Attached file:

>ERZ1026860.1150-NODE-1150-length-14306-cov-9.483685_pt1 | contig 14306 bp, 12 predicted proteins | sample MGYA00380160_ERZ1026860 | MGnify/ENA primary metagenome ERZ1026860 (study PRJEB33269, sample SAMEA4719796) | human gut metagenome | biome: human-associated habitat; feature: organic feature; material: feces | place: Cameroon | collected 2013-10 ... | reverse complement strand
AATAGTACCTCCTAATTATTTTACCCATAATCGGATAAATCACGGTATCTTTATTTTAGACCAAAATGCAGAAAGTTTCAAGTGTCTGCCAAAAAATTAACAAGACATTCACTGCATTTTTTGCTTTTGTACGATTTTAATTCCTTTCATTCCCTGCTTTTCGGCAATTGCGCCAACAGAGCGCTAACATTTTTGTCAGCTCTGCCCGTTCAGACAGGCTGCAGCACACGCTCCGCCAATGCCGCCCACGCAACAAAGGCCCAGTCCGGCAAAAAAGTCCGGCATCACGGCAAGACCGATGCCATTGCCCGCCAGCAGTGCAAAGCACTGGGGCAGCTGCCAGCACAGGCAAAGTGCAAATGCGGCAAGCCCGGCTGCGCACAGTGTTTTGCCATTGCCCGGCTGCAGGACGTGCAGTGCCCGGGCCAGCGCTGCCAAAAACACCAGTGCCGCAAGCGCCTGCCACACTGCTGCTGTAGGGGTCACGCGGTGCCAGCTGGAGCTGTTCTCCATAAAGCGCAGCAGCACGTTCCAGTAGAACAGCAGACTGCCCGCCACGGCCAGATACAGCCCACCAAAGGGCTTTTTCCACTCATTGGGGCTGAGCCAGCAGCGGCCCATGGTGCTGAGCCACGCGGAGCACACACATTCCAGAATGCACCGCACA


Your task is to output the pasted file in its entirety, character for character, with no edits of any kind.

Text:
>ERZ1026860.1150-NODE-1150-length-14306-cov-9.483685_pt1 | contig 14306 bp, 12 predicted proteins | sample MGYA00380160_ERZ1026860 | MGnify/ENA primary metagenome ERZ1026860 (study PRJEB33269, sample SAMEA4719796) | human gut metagenome | biome: human-associated habitat; feature: organic feature; material: feces | place: Cameroon | collected 2013-10 ... | reverse complement strand
AATAGTACCTCCTAATTATTTTACCCATAATCGGATAAATCACGGTATCTTTATTTTAGACCAAAATGCAGAAAGTTTCAAGTGTCTGCCAAAAAATTAACAAGACATTCACTGCATTTTTTGCTTTTGTACGATTTTAATTCCTTTCATTCCCTGCTTTTCGGCAATTGCGCCAACAGAGCGCTAACATTTTTGTCAGCTCTGCCCGTTCAGACAGGCTGCAGCACACGCTCCGCCAATGCCGCCCACGCAACAAAGGCCCAGTCCGGCAAAAAAGTCCGGCATCACGGCAAGACCGATGCCATTGCCCGCCAGCAGTGCAAAGCACTGGGGCAGCTGCCAGCACAGGCAAAGTGCAAATGCGGCAAGCCCGGCTGCGCACAGTGTTTTGCCATTGCCCGGCTGCAGGACGTGCAGTGCCCGGGCCAGCGCTGCCAAAAACACCAGTGCCGCAAGCGCCTGCCACACTGCTGCTGTAGGGGTCACGCGGTGCCAGCTGGAGCTGTTCTCCATAAAGCGCAGCAGCACGTTCCAGTAGAACAGCAGACTGCCCGCCACGGCCAGATACAGCCCACCAAAGGGCTTTTTCCACTCATTGGGGCTGAGCCAGCAGCGGCCCATGGTGCTGAGCCACGCGGAGCACACACATTCCAGAATGCACCGCACA